My fear is that Steve Martin's wise advice to "be so good they can't ignore you" might not apply to the artists in the future. Could it be that no matter how good you are, you won't be able to get anybody to come to a show or to buy your music?

So I have a message for all you folks who say things like "There's no good live music in this town..." or "I haven't been to a good show in ages..." Well newsflash, Einstein, you've got to get off the freakin' couch, TiVo "Dancing with the Stars" and "The Biggest Loser," and you've got to get in your CAR and go see A CONCERT. Otherwise, I don't want to hear any more whining about how our culture is toileting. To quote Steve Martin, "Well, excuuuuuuse me!"

Comments

nate said…
preach on brother!
mellowman said…
Nice rant!

I can only speak for myself, but I have bought all your CDs (most recently the "Greatest Hits", which is aptly titled, BTW) and have been to 2-3 of your shows. I love seeing live music, and the reason I don't see more is because like you, I am a stay at home dad and the reasons to stay in usually revolve around my two boys. We don't have family (read: free babysitting) in the area, and therefore don't get out as much as we would like.

I, for one, would hate to see you stop making your pop/rock stuff. I discovered you through Paste Magazine about 4 years ago, and then found out you were in the Twin Cities like me! I make a point of telling all my music-loving friends about you, but I suppose that doesn't always translate to CD sales for you.

It sounds like you are understandably frustrated, and I can only hope you can find a way to keep putting out quality music. Rock on, please!

Ryan, Saint Paul
Anonymous said…
wow. lot's of complaining. just because folks don't come to a small, last minute show (at a church of all places!) doesn't mean that people have stopped going to shows or that society is changing.

stop whining and play - whoever comes, comes. be grateful that you can do this for a living and don't have to get a real job like most other musicians.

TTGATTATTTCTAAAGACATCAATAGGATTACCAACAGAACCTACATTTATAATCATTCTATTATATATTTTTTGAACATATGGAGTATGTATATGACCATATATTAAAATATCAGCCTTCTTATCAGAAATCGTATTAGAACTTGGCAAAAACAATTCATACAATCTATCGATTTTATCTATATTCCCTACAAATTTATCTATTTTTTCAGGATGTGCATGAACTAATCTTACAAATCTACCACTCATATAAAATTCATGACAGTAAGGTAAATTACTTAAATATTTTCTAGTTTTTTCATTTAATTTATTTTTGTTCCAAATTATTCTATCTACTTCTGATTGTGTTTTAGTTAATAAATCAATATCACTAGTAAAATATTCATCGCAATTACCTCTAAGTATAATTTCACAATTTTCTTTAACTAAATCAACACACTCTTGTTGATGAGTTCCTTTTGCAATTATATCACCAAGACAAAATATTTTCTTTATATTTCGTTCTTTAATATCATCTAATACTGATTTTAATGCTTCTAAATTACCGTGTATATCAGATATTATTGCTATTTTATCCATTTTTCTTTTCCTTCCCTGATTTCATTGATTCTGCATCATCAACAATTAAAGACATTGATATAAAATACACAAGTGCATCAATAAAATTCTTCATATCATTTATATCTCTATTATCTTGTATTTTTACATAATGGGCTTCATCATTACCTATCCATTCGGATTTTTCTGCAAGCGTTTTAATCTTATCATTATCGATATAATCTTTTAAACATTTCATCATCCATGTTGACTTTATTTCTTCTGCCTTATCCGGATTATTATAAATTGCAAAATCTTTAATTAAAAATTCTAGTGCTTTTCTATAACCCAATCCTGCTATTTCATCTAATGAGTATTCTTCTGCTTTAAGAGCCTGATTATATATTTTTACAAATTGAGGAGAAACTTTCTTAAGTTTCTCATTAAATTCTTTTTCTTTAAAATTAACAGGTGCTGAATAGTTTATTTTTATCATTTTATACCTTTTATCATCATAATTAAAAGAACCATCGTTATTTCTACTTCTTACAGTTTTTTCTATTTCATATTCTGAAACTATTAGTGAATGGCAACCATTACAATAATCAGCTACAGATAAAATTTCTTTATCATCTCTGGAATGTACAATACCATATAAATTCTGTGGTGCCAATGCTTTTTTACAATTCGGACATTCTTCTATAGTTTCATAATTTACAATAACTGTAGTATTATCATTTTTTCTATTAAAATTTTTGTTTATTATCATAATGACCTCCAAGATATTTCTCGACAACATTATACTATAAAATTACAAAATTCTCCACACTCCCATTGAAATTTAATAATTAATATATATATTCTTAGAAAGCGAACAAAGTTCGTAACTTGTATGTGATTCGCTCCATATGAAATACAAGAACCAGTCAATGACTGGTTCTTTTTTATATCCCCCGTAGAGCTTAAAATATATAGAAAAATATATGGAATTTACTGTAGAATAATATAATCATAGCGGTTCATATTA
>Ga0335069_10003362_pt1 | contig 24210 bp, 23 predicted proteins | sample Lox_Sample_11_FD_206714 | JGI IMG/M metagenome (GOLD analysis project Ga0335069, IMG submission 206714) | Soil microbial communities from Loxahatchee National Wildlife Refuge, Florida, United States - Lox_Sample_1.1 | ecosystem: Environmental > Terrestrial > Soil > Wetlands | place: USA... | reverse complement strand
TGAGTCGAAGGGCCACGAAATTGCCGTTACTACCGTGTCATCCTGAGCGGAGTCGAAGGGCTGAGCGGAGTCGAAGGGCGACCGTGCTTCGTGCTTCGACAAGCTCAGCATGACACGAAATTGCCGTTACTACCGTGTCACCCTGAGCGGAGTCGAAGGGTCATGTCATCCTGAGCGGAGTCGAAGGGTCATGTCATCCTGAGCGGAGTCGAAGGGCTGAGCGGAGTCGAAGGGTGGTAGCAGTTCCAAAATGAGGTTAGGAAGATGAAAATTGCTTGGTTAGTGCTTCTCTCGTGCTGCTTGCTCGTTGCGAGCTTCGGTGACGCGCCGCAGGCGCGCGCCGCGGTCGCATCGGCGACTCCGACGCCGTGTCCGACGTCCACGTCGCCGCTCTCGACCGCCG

Okay, about the whining and complaining: What's the difference between commenting on the unfortunate facts of reality, and ungrateful wussy complaining? I feel like it's reasonable to discuss the factual challenges of life and vocation without being called a whiner. Now, of course I could be called a whiner if that's all I ever did in this blog or in my life, but all you have to do is read past posts to see how honestly appreciative and thankful I am regarding my music career.

About the "changing of society:" yes, that's exactly what I'm saying. And I'm not basing the theory on this one gig...I'm basing it on nearly every club gig I've played in Minneapolis since I moved here, as well as other "indie" shows, like the one with Bill at my church. (By the way, in addition to playing shows, I actually GO to shows, and I can't tell you how many times I've seen an AWESOME nationally touring band in a club with 15 other people.) Plus, the fact that it was at my church means that MORE people came to the gig, not less. If we'd done the same thing at the 400 Bar we would've had 15 people in the audience instead of 30. And yes, society is changing: my father-in-law just told me yesterday that he read in Time magazine that ticket sales for touring bands were down 10% in 2007. So, it's a problem for everyone, from Avril Lavigne to Bill Mallonee to King's X to me (except Hannah Montana, I guess).

I'll take back this post if you can give me specific examples of multiple indie bands who are constantly blown away by huge sell-out shows, venue owners and bookers who are amazed at huge active music scenes in their cities, and venues that are opening up all over to accommodate touring acts. After traveling around the country and talking to numerous national and regional artists and bookers, I've discovered that society itself has lost interest in live music. It's hard to compete with American Idol, YouTube, NetFlix, and a huge comfy chair with a bag of Doritos.

And, regarding "doing this for a living": if I had to play club gigs and house concerts I COULD NOT do this for a living. I only make my living due to bookings at churches, conventions, colleges, and other places where there's a built-in crowd. If the crowd is there already, I'm doing great. But if I've got to bring people out of their houses and draw them to a show, then I'm finished.
Anonymous said…
"I've discovered that society itself has lost interest in live music."

wow. time to quit, i guess.

So a possible solution: stop going to shows. period. OR... don't go to live shows at small venues and expect large crowds. don't play local, small venues and expect large crowds. it is what it is. it seems like you have been around long enough to have watched the "coffeehouse craze" come and go. i remember watching coffehouses/internet cafes/etc. pop up every ten minutes, 3 to a block. this is were we went to see our favorite musicians. not at the target center, but at the local "central perk". this is the natural ebb and flow of the world. the folks that populated those coffehouses to grab a mocha and listen to some good music are growing up and having kids. i believe that is it not an "unfortunate fact of reality" but an predictable, inevitable trend. it is absolutely your right to lament it, but you gotta accept it.

Stick to playing your conventions and you'll be fine.